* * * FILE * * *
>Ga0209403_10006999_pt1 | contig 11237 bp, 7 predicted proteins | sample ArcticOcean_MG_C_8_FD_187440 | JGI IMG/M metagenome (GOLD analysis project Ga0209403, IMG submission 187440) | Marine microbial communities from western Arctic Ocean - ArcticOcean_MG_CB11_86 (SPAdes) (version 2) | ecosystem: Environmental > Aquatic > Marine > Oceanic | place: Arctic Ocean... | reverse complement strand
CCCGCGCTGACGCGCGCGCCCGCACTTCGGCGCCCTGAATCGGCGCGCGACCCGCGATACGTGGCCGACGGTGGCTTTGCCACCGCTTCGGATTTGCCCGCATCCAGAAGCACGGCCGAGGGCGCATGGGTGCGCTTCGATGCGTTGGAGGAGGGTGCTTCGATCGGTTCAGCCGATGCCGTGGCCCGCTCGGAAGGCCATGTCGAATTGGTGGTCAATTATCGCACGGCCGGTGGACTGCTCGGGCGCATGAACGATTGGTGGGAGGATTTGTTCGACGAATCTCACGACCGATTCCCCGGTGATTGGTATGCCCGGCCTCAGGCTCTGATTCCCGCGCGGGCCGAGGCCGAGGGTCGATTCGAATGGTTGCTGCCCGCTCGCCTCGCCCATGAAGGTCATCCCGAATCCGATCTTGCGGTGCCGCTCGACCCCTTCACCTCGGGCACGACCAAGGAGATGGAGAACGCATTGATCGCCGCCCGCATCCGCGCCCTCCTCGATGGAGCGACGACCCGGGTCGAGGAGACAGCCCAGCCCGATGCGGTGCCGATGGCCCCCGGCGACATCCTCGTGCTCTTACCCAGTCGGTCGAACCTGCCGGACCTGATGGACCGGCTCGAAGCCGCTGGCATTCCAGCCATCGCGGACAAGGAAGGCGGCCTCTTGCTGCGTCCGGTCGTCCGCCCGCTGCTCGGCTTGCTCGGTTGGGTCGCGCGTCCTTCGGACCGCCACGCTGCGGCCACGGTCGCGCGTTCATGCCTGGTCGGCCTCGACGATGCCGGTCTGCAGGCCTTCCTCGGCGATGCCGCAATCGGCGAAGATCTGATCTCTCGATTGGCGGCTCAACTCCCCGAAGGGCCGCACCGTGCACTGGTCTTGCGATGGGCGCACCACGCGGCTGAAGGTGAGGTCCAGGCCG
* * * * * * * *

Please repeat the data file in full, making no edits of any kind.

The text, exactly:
>Ga0209403_10006999_pt1 | contig 11237 bp, 7 predicted proteins | sample ArcticOcean_MG_C_8_FD_187440 | JGI IMG/M metagenome (GOLD analysis project Ga0209403, IMG submission 187440) | Marine microbial communities from western Arctic Ocean - ArcticOcean_MG_CB11_86 (SPAdes) (version 2) | ecosystem: Environmental > Aquatic > Marine > Oceanic | place: Arctic Ocean... | reverse complement strand
CCCGCGCTGACGCGCGCGCCCGCACTTCGGCGCCCTGAATCGGCGCGCGACCCGCGATACGTGGCCGACGGTGGCTTTGCCACCGCTTCGGATTTGCCCGCATCCAGAAGCACGGCCGAGGGCGCATGGGTGCGCTTCGATGCGTTGGAGGAGGGTGCTTCGATCGGTTCAGCCGATGCCGTGGCCCGCTCGGAAGGCCATGTCGAATTGGTGGTCAATTATCGCACGGCCGGTGGACTGCTCGGGCGCATGAACGATTGGTGGGAGGATTTGTTCGACGAATCTCACGACCGATTCCCCGGTGATTGGTATGCCCGGCCTCAGGCTCTGATTCCCGCGCGGGCCGAGGCCGAGGGTCGATTCGAATGGTTGCTGCCCGCTCGCCTCGCCCATGAAGGTCATCCCGAATCCGATCTTGCGGTGCCGCTCGACCCCTTCACCTCGGGCACGACCAAGGAGATGGAGAACGCATTGATCGCCGCCCGCATCCGCGCCCTCCTCGATGGAGCGACGACCCGGGTCGAGGAGACAGCCCAGCCCGATGCGGTGCCGATGGCCCCCGGCGACATCCTCGTGCTCTTACCCAGTCGGTCGAACCTGCCGGACCTGATGGACCGGCTCGAAGCCGCTGGCATTCCAGCCATCGCGGACAAGGAAGGCGGCCTCTTGCTGCGTCCGGTCGTCCGCCCGCTGCTCGGCTTGCTCGGTTGGGTCGCGCGTCCTTCGGACCGCCACGCTGCGGCCACGGTCGCGCGTTCATGCCTGGTCGGCCTCGACGATGCCGGTCTGCAGGCCTTCCTCGGCGATGCCGCAATCGGCGAAGATCTGATCTCTCGATTGGCGGCTCAACTCCCCGAAGGGCCGCACCGTGCACTGGTCTTGCGATGGGCGCACCACGCGGCTGAAGGTGAGGTCCAGGCCG